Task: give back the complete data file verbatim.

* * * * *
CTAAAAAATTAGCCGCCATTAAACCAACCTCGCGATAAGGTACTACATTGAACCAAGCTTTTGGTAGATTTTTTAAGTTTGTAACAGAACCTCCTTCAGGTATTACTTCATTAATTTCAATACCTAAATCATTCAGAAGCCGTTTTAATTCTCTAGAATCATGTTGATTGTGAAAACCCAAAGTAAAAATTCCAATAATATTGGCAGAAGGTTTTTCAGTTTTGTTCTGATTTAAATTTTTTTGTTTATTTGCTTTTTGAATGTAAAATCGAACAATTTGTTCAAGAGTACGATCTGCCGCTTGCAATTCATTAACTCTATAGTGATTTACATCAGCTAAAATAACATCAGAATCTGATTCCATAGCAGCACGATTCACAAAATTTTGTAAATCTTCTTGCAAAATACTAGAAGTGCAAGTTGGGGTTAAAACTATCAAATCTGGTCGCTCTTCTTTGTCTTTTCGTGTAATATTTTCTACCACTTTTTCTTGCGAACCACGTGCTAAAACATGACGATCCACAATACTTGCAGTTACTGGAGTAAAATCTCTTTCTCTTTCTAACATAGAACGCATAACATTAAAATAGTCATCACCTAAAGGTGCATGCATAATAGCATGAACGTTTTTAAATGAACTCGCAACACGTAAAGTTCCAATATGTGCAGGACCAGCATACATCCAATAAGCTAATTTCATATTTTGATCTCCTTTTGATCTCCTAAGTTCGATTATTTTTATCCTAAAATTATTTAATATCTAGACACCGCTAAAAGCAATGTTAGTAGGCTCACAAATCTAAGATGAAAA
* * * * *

CTAAAAAATTAGCCGCCATTAAACCAACCTCGCGATAAGGTACTACATTGAACCAAGCTTTTGGTAGATTTTTTAAGTTTGTAACAGAACCTCCTTCAGGTATTACTTCATTAATTTCAATACCTAAATCATTCAGAAGCCGTTTTAATTCTCTAGAATCATGTTGATTGTGAAAACCCAAAGTAAAAATTCCAATAATATTGGCAGAAGGTTTTTCAGTTTTGTTCTGATTTAAATTTTTTTGTTTATTTGCTTTTTGAATGTAAAATCGAACAATTTGTTCAAGAGTACGATCTGCCGCTTGCAATTCATTAACTCTATAGTGATTTACATCAGCTAAAATAACATCAGAATCTGATTCCATAGCAGCACGATTCACAAAATTTTGTAAATCTTCTTGCAAAATACTAGAAGTGCAAGTTGGGGTTAAAACTATCAAATCTGGTCGCTCTTCTTTGTCTTTTCGTGTAATATTTTCTACCACTTTTTCTTGCGAACCACGTGCTAAAACATGACGATCCACAATACTTGCAGTTACTGGAGTAAAATCTCTTTCTCTTTCTAACATAGAACGCATAACATTAAAATAGTCATCACCTAAAGGTGCATGCATAATAGCATGAACGTTTTTAAATGAACTCGCAACACGTAAAGTTCCAATATGTGCAGGACCAGCATACATCCAATAAGCTAATTTCATATTTTGATCTCCTTTTGATCTCCTAAGTTCGATTATTTTTATCCTAAAATTATTTAATATCTAGACACCGCTAAAAGCAATGTTAGTAGGCTCACAAATCTAAGATGAAAA